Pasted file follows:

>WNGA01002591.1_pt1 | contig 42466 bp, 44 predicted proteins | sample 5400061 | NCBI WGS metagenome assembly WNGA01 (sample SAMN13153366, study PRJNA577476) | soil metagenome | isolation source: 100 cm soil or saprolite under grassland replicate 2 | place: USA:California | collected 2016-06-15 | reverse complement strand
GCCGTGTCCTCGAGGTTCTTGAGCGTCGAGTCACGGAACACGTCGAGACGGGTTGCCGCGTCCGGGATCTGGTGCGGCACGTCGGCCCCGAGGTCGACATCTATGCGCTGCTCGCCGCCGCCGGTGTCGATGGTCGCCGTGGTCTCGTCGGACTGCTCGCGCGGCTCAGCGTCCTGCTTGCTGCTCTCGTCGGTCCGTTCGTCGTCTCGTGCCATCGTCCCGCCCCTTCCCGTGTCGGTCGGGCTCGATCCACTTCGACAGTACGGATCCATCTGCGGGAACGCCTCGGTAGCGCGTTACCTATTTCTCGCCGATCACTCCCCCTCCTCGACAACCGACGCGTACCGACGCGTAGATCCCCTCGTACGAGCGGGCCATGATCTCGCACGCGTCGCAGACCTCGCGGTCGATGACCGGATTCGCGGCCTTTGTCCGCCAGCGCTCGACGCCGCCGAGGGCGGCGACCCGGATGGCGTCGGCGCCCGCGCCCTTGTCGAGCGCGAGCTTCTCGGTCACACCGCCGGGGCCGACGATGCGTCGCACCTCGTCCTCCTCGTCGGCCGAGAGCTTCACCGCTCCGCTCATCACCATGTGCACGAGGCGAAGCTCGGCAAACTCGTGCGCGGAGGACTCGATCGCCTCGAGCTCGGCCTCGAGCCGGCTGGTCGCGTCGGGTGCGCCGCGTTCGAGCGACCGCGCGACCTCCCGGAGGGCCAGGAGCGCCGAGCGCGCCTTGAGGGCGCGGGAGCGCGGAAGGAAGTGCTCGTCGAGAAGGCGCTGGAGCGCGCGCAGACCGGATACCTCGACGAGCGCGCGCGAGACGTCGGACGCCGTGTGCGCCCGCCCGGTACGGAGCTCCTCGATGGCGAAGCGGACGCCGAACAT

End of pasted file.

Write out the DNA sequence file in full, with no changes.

>WNGA01002591.1_pt1 | contig 42466 bp, 44 predicted proteins | sample 5400061 | NCBI WGS metagenome assembly WNGA01 (sample SAMN13153366, study PRJNA577476) | soil metagenome | isolation source: 100 cm soil or saprolite under grassland replicate 2 | place: USA:California | collected 2016-06-15 | reverse complement strand
GCCGTGTCCTCGAGGTTCTTGAGCGTCGAGTCACGGAACACGTCGAGACGGGTTGCCGCGTCCGGGATCTGGTGCGGCACGTCGGCCCCGAGGTCGACATCTATGCGCTGCTCGCCGCCGCCGGTGTCGATGGTCGCCGTGGTCTCGTCGGACTGCTCGCGCGGCTCAGCGTCCTGCTTGCTGCTCTCGTCGGTCCGTTCGTCGTCTCGTGCCATCGTCCCGCCCCTTCCCGTGTCGGTCGGGCTCGATCCACTTCGACAGTACGGATCCATCTGCGGGAACGCCTCGGTAGCGCGTTACCTATTTCTCGCCGATCACTCCCCCTCCTCGACAACCGACGCGTACCGACGCGTAGATCCCCTCGTACGAGCGGGCCATGATCTCGCACGCGTCGCAGACCTCGCGGTCGATGACCGGATTCGCGGCCTTTGTCCGCCAGCGCTCGACGCCGCCGAGGGCGGCGACCCGGATGGCGTCGGCGCCCGCGCCCTTGTCGAGCGCGAGCTTCTCGGTCACACCGCCGGGGCCGACGATGCGTCGCACCTCGTCCTCCTCGTCGGCCGAGAGCTTCACCGCTCCGCTCATCACCATGTGCACGAGGCGAAGCTCGGCAAACTCGTGCGCGGAGGACTCGATCGCCTCGAGCTCGGCCTCGAGCCGGCTGGTCGCGTCGGGTGCGCCGCGTTCGAGCGACCGCGCGACCTCCCGGAGGGCCAGGAGCGCCGAGCGCGCCTTGAGGGCGCGGGAGCGCGGAAGGAAGTGCTCGTCGAGAAGGCGCTGGAGCGCGCGCAGACCGGATACCTCGACGAGCGCGCGCGAGACGTCGGACGCCGTGTGCGCCCGCCCGGTACGGAGCTCCTCGATGGCGAAGCGGACGCCGAACAT